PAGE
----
Thirty years ago, President Ronald Reagan stood in front of the physical incarnation of Cold War division and reaffirmed his view of a global world led by the United States — a shining city on a hill. At the risk of throwing away years of progress made with the Soviet Union, Reagan stood tall and issued a direct demand: “Mr. Gorbachev, tear down this wall!”

Today, his self-anointed successor is planning a wall of his own and cozying up to an increasingly authoritarian Kremlin. How did the party that never saw a foreign government it wouldn’t overthrow become the poster boys for isolationism once more?

The neoconservative establishment, kings of the Republican Party, was borne out of foreign policy hawks who came to detest the “make love, not war” attitude that Democrats took on military intervention during the Vietnam War. In short time, they abandoned the party in order to take their “shoot first, ask questions later” policy of military intervention at the slightest hint of trouble to the White House. Together, with Southern whites disgusted with the left’s embrace of civil rights, this new conservative coalition propelled Richard Nixon to victory in 1968 and later Ronald Reagan in 1980. Reagan, himself a former Democrat, codified the muscular foreign policy agenda that became the new conservative orthodoxy. At the center of neoconservative thought was a rabid hatred of Communism and a belief that sustained military action was the one and only way to ensure the security and prosperity of the United States. In Reagan’s eyes, the Soviet Union was not just a hostile state; it was the “Evil Empire,” a terrifying colossus that could only be defeated by scrubbing the earth of any influence or power it had. If that meant overthrowing legitimately elected leftist regimes or supporting brutal authoritarian dictators like Manuel Noriega in Panama or Augusto Pinochet in Chile, so be it. Billions of dollars were poured into the defense of America’s allies abroad; America was going to free the world from the Communist menace, no matter the cost. When the Soviet Union fell and the Communist Menace was officially no more, the neoconservatives did not give up their mission of peace through superior firepower; they instead set their sights at the Middle East, with disastrous consequences.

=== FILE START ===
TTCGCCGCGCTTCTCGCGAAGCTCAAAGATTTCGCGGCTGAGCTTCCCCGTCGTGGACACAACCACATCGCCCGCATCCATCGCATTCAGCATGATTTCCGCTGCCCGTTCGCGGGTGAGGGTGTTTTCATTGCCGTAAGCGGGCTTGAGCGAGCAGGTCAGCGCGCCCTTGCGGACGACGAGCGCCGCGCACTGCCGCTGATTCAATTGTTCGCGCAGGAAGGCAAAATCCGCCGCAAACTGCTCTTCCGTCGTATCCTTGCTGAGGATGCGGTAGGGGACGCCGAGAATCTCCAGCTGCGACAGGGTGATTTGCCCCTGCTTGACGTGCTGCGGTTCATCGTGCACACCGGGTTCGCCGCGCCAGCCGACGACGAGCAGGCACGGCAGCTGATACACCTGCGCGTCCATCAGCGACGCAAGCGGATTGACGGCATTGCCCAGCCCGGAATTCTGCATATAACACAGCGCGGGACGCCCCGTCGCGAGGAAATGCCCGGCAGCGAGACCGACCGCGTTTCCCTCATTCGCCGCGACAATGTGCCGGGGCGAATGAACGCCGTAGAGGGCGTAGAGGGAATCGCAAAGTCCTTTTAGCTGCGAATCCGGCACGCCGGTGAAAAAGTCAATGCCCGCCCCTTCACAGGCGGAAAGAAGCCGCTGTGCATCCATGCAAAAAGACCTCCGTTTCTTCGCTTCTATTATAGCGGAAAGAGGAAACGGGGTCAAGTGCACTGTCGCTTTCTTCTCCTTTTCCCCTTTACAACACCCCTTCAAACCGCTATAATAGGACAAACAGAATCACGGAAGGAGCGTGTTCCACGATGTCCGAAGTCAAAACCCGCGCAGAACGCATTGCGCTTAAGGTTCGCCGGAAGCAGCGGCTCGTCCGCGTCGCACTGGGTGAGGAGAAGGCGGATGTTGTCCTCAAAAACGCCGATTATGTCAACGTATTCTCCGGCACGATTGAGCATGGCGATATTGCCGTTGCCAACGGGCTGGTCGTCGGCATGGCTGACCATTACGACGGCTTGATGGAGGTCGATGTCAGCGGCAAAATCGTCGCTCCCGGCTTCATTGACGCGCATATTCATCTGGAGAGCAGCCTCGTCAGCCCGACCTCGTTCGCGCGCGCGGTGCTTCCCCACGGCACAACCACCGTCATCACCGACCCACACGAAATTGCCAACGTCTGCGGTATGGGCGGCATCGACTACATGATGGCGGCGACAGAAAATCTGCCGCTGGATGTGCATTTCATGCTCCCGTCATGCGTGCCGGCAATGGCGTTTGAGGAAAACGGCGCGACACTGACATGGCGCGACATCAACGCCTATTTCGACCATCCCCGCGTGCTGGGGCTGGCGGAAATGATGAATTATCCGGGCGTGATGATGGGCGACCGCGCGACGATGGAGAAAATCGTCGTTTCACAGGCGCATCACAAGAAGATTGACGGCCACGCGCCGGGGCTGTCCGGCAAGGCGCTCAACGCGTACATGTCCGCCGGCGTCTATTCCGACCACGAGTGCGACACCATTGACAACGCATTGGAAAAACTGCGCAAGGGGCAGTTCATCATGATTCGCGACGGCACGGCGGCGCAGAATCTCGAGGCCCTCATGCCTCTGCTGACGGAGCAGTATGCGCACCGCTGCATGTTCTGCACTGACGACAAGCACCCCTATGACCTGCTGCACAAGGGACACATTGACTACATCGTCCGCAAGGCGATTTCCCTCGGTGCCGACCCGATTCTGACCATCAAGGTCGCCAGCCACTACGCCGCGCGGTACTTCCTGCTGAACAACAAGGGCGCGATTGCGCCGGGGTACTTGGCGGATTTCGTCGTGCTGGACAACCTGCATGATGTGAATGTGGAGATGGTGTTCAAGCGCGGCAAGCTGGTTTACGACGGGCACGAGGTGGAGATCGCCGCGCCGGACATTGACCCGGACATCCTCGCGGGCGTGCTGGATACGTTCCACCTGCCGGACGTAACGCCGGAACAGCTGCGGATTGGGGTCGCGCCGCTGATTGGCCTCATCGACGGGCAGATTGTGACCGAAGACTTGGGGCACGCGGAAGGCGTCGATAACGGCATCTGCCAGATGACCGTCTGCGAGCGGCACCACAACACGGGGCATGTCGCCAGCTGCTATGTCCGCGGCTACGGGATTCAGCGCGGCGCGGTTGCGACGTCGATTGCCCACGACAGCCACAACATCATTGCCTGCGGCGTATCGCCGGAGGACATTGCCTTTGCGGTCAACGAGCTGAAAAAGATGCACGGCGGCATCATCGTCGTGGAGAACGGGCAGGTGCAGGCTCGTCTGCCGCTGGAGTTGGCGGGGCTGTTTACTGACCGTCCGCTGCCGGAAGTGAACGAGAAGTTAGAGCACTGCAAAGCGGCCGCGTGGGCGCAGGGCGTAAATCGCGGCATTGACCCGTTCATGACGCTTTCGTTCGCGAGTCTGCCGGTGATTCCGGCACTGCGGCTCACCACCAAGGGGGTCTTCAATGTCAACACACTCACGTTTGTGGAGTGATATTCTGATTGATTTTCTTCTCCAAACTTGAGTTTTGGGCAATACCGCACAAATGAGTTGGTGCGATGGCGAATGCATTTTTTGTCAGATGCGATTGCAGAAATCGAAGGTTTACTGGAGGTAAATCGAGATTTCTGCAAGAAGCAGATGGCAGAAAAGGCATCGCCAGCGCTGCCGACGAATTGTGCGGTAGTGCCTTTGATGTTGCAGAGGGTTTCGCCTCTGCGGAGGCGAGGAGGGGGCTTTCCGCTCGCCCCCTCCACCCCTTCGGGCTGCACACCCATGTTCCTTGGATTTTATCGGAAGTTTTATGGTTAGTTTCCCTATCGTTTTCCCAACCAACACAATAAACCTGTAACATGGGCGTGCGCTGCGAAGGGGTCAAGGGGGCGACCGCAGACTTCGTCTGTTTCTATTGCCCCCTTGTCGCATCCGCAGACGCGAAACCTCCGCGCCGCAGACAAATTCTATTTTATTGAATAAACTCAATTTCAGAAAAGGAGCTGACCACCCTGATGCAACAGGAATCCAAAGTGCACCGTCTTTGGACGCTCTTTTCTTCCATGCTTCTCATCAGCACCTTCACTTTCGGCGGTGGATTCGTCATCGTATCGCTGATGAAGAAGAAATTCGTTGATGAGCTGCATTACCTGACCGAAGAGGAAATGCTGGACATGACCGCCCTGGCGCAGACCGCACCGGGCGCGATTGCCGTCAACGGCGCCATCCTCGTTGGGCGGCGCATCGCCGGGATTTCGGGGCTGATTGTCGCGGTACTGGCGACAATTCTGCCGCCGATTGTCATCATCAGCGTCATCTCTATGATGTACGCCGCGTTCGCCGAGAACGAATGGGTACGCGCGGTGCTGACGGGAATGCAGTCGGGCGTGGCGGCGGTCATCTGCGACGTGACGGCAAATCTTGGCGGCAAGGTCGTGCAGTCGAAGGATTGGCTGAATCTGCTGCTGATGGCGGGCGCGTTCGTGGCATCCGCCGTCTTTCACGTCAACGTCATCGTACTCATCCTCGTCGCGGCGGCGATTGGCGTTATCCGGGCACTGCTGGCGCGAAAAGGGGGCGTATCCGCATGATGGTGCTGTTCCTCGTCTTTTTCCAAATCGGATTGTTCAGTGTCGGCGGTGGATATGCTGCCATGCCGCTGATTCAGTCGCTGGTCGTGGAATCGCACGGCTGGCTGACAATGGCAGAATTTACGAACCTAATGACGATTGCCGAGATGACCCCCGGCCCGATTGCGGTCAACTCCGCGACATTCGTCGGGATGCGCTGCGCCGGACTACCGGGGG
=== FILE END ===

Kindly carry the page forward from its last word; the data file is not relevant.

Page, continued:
The more things change, the more they stay the same. Today, we still have a belligerent and manipulative Russia and a Republican Party still waging Reagan’s crusade against the government offering any assistance to the public. Yet in every other way, it seems that the house that Saint Ronnie built is nothing but a pile of splinters. If the Cold War conservative establishment saw a sitting president openly declare NATO to be “obsolete,” as Donald Trump did, according to a Jan. 16 Reuters article, they would have his head within minutes. Our modern-day Grand Old Party, however, barely bothered to notice.

Instead of a president who gave amnesty to millions of undocumented immigrants in order to fulfill America’s role as a beacon of democracy, we have one who cannot go five feet without seeing “bad hombres” in his country, and one who sold his candidacy to a skeptical conservative base with three simple words: “Build the wall.” In place of an administration made up of Capitol Hill’s best and brightest, we have a Cabinet staffed by Trump’s network of supporters and sycophants seemingly appointed to destroy the departments they swore to steward from the inside. The surface-level sweeping rhetoric of American exceptionalism and greater hopes that conservatism attempted to wrap itself in have been completely scrubbed away, leaving only the ugly foundation that always lays beneath. When Bill O'Reilly asked Trump how he could attempt to buddy up to Vladmir Putin — considering the Russian leader’s crackdown on civil liberties and his reputation as a “killer” — Trump discarded any notion of American greatness. He retorted that “there are a lot of killers. We have a lot of killers,” responding to O’Reilly’s stunned silence by saying, “Well, you think our country is so innocent?” according to a Feb. 4 Washington Post article.

For all of his hopefulness and true adoration of the narrow slice he considered America, Reagan dealt in the same ugly racist and wealth-obsessed tactics that have now come to define his party. In the past, dog-whistles like “welfare queen” and “inner-city thugs” served to keep a bigoted voter base riled up and active. Those winking nods have long since given way to outright hatred, with unapologetic racist and Islamophobe Steve Bannon sitting in the nation’s driver’s seat, a man whose tenure at Breitbart gave white nationalists a mainstream media outlet. The only Reagan-era initiatives that Trump seems keen on bringing back are those regarded as his greatest failures — massive tax cuts for the super-wealthy, slashes in funding for infrastructure and the arts as the defense budget balloons to unimaginable size, and the drug war that locked up hundreds of thousands of young Black and Latino men simply to keep the prison system humming. Optimism and compromise aren’t on the menu. What was once the dark underbelly of the Republican Party is now its public face.

Even after the decade of non-stop societal dissolution and eroded trust that was the 1970s, Reagan saw his election as “Morning In America” — a new dawn for a country that had seemingly lost its groove, according to a May 7, 2016 New York Times article. Trump looks at an America largely recovered from the wounds of Iraq War and 2008 recession and declares it to be “American carnage,” according to a Jan. 20 article in the Atlantic. Republicans still cloak themselves in the legacy of Lincoln decades after they inherited the Confederate legacy. Unfortunately for Reagan, the party will carry on his legacy of reactionary politics well after it gave up his hope for a better future.